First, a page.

The following is a true story which I first read in a school boys' story book which was given to me in the 1950s.
A young man was asked to do some work on the deck of a ship. He quite happily engaged in the work by himself for a short time when suddenly the ship pitched to the side, he lost his balance, and he was thrown overboard.

He was very frightened and started to panic when he suddenly remembered the words of advice from the captain to the crew, which were, "If you ever get into a tight spot, keep your head. If you panic, you will loose it."

The young lad decided to follow that advice and keep calm. He could not swim, so he decided to move his arms deliberately and calmly in a 'dog paddle' type of stroke, and found that he could keep his head above water enough to breathe. He then excitedly said to himself, "I can swim!". He managed to struggle free of his long trousers and boots so that he could more easily stay afloat.

He looked at the ship as it continued on it's course. He thought someone would have seen him fall, so it will turn around, but it didn't. The ship kept going at full speed. He watched the ship disappear over the horizon, and he was left alone in the large ocean.

Back on the ship, someone eventually noticed that the lad was missing. He raced up to the captain and reported the young man's absence from his post. The captain established from the crew that the lad was last seen about one hour ago. He also discovered from one of the crew that the lad could not swim. If they go back and find him quickly, he will have been in the water for two hours by the time they rescue him. That is a long time to be in the water for someone who can not swim.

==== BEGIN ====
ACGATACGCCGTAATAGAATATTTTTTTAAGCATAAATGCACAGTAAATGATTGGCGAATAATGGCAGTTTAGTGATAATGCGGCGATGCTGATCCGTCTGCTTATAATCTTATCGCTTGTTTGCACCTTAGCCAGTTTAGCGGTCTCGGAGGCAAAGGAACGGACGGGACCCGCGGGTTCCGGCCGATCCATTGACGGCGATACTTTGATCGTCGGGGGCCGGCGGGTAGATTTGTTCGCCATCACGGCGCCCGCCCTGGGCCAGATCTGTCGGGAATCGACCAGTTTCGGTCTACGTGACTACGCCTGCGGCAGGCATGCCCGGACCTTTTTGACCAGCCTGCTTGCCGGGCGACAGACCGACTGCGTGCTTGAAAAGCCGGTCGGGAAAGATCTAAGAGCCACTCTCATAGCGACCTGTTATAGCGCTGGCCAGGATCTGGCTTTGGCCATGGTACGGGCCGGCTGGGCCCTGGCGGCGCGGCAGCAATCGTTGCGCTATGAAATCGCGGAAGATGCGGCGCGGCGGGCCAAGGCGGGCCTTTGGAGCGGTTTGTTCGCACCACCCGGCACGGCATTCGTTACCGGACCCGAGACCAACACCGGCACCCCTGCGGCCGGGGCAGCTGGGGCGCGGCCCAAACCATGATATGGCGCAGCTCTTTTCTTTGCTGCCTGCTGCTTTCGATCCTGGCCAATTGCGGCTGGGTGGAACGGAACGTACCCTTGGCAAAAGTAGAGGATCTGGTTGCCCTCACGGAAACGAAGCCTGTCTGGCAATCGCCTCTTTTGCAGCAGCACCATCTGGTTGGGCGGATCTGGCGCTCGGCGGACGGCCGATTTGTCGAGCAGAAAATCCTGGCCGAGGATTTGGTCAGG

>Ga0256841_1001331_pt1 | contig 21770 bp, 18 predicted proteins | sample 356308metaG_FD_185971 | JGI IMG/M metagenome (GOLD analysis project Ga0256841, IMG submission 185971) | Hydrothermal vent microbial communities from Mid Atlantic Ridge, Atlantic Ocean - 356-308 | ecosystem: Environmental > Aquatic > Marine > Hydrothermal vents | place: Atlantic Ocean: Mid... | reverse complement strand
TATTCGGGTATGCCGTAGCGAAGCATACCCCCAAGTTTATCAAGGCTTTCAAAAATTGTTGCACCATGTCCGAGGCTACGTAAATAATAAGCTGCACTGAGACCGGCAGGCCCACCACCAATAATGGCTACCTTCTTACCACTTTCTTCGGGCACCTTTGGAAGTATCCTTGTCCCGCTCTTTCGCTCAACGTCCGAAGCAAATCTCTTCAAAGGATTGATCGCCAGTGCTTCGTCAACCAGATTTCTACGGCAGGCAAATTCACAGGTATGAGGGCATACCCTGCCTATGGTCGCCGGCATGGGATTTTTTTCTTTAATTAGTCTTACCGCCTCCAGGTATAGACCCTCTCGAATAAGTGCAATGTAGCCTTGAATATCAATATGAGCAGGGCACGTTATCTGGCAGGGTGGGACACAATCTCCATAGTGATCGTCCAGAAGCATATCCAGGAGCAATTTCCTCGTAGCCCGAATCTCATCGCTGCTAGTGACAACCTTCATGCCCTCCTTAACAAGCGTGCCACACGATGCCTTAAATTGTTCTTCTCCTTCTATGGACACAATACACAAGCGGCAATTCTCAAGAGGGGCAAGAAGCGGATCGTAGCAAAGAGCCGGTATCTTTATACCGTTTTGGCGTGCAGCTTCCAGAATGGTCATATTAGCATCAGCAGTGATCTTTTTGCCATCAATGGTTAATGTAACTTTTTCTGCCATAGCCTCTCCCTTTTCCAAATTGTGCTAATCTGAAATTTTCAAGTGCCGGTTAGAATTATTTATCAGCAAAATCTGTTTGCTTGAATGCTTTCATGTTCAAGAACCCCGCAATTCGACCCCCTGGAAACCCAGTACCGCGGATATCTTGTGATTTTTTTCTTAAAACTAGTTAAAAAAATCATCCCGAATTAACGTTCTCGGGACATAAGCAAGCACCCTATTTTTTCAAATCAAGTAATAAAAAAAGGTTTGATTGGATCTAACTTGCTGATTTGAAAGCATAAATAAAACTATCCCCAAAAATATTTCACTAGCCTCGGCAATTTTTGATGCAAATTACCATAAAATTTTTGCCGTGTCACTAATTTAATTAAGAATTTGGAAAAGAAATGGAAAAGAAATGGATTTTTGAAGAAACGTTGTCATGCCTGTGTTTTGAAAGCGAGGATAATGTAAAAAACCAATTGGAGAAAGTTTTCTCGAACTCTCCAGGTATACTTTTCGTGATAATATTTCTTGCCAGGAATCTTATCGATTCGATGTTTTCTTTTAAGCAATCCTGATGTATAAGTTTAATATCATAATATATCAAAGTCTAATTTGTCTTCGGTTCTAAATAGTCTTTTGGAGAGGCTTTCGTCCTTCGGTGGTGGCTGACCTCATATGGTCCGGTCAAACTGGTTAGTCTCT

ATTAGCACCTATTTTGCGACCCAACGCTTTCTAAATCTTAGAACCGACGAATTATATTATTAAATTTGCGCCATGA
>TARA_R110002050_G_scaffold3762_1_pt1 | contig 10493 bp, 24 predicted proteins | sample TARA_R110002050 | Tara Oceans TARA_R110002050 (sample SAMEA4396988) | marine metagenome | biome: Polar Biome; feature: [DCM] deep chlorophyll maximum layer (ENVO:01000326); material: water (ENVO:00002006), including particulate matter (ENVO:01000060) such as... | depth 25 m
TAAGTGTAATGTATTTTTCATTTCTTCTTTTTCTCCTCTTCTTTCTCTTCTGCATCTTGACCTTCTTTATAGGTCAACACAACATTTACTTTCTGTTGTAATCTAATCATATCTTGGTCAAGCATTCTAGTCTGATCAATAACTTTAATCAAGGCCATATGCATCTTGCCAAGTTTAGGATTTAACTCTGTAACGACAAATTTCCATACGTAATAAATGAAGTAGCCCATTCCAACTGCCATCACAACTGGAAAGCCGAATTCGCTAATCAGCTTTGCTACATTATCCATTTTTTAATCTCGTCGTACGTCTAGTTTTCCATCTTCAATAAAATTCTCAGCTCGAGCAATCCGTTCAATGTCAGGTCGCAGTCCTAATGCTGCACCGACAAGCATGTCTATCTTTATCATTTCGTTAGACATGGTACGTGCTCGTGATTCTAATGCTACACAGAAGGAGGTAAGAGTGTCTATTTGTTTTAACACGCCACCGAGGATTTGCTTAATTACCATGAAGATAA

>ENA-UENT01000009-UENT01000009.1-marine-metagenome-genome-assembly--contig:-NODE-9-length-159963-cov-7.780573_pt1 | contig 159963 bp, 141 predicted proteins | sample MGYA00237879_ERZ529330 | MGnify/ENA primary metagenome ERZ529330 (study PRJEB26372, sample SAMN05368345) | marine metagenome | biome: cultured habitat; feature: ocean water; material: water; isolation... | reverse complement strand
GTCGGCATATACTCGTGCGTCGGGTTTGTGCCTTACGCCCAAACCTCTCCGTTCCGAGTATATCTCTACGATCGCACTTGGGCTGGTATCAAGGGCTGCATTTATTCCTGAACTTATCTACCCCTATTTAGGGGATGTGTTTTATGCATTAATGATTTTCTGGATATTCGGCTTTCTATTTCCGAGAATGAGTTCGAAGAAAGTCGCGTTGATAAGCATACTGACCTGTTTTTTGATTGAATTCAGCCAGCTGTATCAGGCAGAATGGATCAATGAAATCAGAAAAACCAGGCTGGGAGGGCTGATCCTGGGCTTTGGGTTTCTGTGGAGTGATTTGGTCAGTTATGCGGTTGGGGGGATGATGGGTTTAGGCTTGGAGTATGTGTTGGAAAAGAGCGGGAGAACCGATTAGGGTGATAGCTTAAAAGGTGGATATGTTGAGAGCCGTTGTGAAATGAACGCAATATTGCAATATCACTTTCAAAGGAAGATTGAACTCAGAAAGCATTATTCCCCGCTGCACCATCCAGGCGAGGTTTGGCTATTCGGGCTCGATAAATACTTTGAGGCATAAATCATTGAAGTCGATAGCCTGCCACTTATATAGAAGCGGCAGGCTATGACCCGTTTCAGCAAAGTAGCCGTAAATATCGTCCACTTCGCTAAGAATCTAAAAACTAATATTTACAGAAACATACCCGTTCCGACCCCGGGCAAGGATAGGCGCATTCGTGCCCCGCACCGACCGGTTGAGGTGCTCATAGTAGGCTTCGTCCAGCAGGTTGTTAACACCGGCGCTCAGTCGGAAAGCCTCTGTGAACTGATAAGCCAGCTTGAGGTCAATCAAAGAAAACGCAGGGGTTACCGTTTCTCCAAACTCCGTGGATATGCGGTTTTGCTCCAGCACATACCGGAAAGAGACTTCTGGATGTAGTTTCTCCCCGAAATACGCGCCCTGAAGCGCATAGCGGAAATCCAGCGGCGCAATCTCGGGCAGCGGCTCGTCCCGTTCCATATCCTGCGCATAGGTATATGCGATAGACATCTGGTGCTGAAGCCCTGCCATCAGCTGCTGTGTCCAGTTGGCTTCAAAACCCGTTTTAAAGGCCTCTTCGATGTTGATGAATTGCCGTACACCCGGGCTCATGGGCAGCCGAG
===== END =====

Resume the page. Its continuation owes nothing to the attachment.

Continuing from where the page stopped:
The captain gave the order to put down an oil slick, he than turned the ship 180 degrees and cut a path directly along the oil slick to get a bearing back to where they had come from.

The captain calculated the lad would be in the water two hours by the time they got back to where they believed he fell overboard, but would be alive when they got to him? He could not swim. All the crew kept a keen eye on the vast sea for any sign of the young man. Eventually someone saw his head bobbing up and down in the waves. A boat and crew were lowered from the side of the ship and they went over to the lad. They hauled him out of the water into the boat, and he lay down exhausted, his energy was just about spent.

The crew were astonished, they said to him. "We thought you could not swim." He explained to them that he remembered the captains words, "Always keep calm, don't loose your head." When he followed that advice, he found he could swim.

After some medical attention, the captain spoke with the lad who explained that he owed his life to heeding his (the captains) advice about not panicking. The lad also explained that he knew his captain would bring the ship back to rescue him. The captain asked, "How did you know that." "Because you are like that, sir." Came the reply.

This story tells us a lot about faith in God. Firstly, we must heed the advice which God gives us through the Bible. Secondly, we must have a good knowledge of God, so that we will trust him to act, just as the lad trusted in his captain in this story.

To read about some clear evidence for the Christian faith, click on link. Your Acrobat reader should load. Objectivity.pdf

Captain George H. Grant, Man Overboard, "Readers Digest Junior Omnibus", London, 1958.

David Holden

Aletheia Publishing
Box 641
Albany Creek 4035